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Social Security Experience Panels - appointments and local delivery: report

This report outlines the Social Security Experience Panels views expressed in a survey and focus groups on Social Security Scotland appointments and local delivery.

This document is part of a collection


Home Visits

Survey respondents were asked why they would need a home visit. The most common reason was due to their disability, mental health or long term health condition (78 per cent) followed by mobility issues (47 per cent). Around a fifth of respondents said caring responsibilities restricted them from visiting a Social Security Scotland office (22 per cent) with a further 16 per cent saying they would struggle with transport.

Table 33: Why would you need a home visit? (n=367-399)

Response

%

Due to my disability, mental health or long term health condition

78

I have caring responsibilities

22

There are poor transport links in my area

16

I have poor mobility / find moving around difficult

47

What would make a home visit a negative experience

Social Security Scotland wants to make sure that home visits are a positive experience for clients. We asked participants in the appointments and local delivery focus groups what types of behaviour client support advisers should avoid when visiting their homes.

Respondents often said they expected client support advisers to be respectful and to not argue or rush them. They wanted advisers to ‘not be judgemental’ and to try and not make assumptions about how the client lived. This was particularly the case if the house was unclean or untidy, as many respondents said they found it difficult to do housework.

Avoid being judgemental if [the] house is not as tidy or clean as they think it should be as having disabilities [makes] it difficult to do housework.”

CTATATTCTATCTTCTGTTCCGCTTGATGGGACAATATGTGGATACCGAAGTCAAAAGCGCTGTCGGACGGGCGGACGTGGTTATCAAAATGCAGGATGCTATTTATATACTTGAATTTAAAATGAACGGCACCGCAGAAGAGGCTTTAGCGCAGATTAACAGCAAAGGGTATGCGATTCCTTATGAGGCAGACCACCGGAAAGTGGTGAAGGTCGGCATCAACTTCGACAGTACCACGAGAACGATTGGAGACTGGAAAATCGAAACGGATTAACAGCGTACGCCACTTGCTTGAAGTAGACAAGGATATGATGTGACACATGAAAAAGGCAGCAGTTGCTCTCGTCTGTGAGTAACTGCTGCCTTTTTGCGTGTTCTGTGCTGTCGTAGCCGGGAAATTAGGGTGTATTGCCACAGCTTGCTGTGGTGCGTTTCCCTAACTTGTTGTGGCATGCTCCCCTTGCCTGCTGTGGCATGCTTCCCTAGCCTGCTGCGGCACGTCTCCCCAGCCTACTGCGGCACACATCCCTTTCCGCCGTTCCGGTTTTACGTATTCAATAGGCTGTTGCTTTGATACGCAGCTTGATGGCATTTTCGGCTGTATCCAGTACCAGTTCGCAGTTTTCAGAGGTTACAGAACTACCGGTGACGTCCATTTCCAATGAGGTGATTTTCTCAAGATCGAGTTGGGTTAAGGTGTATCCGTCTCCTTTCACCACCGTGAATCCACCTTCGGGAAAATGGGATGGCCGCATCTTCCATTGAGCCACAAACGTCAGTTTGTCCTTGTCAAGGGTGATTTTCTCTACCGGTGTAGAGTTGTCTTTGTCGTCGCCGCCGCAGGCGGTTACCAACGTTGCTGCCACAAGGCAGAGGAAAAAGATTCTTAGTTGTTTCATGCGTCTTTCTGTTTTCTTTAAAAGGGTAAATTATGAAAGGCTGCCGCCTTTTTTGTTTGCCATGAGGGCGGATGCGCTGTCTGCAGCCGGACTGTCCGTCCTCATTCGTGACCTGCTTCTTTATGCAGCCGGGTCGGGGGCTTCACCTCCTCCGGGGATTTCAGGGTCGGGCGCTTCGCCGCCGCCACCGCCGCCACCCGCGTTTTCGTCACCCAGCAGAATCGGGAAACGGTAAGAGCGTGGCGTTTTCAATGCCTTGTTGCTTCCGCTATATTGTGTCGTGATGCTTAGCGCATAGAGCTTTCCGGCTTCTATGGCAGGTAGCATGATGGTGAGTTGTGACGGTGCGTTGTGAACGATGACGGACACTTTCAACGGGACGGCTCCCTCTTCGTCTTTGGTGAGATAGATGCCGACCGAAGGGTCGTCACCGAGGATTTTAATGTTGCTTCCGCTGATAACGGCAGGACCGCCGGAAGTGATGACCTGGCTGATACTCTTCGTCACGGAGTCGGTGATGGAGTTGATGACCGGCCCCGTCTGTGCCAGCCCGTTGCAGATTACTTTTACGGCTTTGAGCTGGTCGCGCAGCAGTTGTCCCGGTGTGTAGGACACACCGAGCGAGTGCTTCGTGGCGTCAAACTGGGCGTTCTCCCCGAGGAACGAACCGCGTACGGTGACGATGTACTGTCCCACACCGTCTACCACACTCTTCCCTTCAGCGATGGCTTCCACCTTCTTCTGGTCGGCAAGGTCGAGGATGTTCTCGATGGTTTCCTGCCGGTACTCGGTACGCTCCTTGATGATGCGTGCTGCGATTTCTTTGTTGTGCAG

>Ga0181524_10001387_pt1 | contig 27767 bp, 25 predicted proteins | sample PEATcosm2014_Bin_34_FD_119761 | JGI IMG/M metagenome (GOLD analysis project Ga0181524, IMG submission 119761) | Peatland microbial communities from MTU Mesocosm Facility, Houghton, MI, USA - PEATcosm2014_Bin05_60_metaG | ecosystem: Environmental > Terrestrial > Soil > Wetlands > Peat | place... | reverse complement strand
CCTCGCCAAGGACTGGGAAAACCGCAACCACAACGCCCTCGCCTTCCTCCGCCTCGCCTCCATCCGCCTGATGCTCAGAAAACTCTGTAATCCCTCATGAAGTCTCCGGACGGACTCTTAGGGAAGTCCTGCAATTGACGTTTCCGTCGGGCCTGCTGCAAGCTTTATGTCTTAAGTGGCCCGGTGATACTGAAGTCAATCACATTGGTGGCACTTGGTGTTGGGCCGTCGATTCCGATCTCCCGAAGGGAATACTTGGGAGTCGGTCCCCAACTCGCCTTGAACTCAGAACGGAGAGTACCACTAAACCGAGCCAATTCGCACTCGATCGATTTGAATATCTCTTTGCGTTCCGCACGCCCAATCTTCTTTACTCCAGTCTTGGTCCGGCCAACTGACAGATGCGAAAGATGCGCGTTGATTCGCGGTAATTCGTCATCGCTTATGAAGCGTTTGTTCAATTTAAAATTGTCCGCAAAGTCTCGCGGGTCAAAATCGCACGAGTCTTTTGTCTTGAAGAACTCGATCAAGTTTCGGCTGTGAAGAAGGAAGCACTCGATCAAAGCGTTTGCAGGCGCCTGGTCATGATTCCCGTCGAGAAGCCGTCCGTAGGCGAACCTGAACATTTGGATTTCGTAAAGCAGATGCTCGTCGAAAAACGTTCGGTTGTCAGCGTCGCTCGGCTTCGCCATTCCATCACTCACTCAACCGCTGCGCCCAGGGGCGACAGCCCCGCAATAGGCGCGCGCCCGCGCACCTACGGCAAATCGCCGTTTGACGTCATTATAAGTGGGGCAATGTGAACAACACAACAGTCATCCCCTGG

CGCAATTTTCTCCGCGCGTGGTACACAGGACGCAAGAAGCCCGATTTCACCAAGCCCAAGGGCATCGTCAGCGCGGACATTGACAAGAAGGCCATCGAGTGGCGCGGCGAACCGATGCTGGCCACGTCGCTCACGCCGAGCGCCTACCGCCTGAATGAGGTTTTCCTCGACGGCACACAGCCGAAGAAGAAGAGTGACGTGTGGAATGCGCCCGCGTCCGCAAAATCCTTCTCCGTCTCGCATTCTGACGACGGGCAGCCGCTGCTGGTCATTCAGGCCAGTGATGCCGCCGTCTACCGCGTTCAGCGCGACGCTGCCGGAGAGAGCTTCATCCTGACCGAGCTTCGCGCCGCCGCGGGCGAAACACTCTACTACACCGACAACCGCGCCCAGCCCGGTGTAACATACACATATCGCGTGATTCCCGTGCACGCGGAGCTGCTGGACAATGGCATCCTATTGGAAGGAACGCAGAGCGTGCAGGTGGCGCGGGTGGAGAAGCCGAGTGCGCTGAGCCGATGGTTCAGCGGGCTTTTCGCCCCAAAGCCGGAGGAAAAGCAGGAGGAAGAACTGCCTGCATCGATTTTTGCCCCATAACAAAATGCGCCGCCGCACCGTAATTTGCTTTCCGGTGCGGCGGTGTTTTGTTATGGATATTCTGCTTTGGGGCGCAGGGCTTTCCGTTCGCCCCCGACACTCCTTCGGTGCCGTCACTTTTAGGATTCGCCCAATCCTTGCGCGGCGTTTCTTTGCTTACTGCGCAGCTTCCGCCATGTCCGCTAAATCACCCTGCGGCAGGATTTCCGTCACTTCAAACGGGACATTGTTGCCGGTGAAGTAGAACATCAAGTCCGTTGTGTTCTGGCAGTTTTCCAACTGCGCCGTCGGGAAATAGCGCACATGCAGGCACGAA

“It should go without saying but one of the most important things is to be treated with respect”

Respondents said they expected the adviser to ‘respect their privacy’ by not ‘appearing unexpectedly’ or ‘wandering around their home’.

“[Don’t] snoop, look around, and demand to see different rooms.”

Some respondents requested the adviser not wear any scents or perfume, as they found these difficult to deal with due to their disability.

“Not wearing strong perfume. One PIP assessment for my husband, the assessor must have been wearing a gallon of the stuff which set his allergies off.”

Others wanted reassurance that the adviser wouldn’t bring anything they were allergic to into their homes.

“Avoid wearing products, or having handled products pertaining to the allergies listed/notified prior to the appointment.”

What would make a home visit a positive experience

Respondents gave various ideas on how a home visit could be a more positive experience for them. Many respondents made reference to the client support adviser’s knowledge, behaviour and attitudes whilst in their home. They expected the adviser to be ‘open and honest’, ‘respectful’ and ‘friendly’. Some respondents made clear that advisers should only talk about what they were there to discuss, and to avoid making any comments about the client, their home or their lives.

“A positive attitude, wants to talk to people, gives people time.”

“The person that is on the frontline is Linch pin, that person has got to be someone that somebody who is scared has a bond with, feels safe with, not judged, it needs a very specific type of person to do that”

Many respondents felt the adviser should have a good understanding about the client, their disabilities and what they wanted to discuss.

“Making sure they have access to all information so that questions can be fully answered at the time.”

“Having a good understanding of my medical condition and how this affects my daily life, and accepting these limitations.”

Other suggestions included:

  • Client support advisers having a good understanding of the client’s wants and needs;
  • Client support advisers showing up on time;
  • Informing clients of what will be covered at the home visit prior to the appointment taking place;
  • Knowing the name of the client support adviser who would be carrying out the home visit and showing ID; and
  • Client support advisers calling the client before visiting to introduce themselves.

“Having information about what would happen would be beneficial so perhaps a letter to come in advance to explain what will happen on the day or a video on the website with someone explaining what will happen.”

“Potentially a telephone call in advance of the home visit to explain what will happen would be worthwhile” 

Contact

Email: aimee.mccullough@gov.scot

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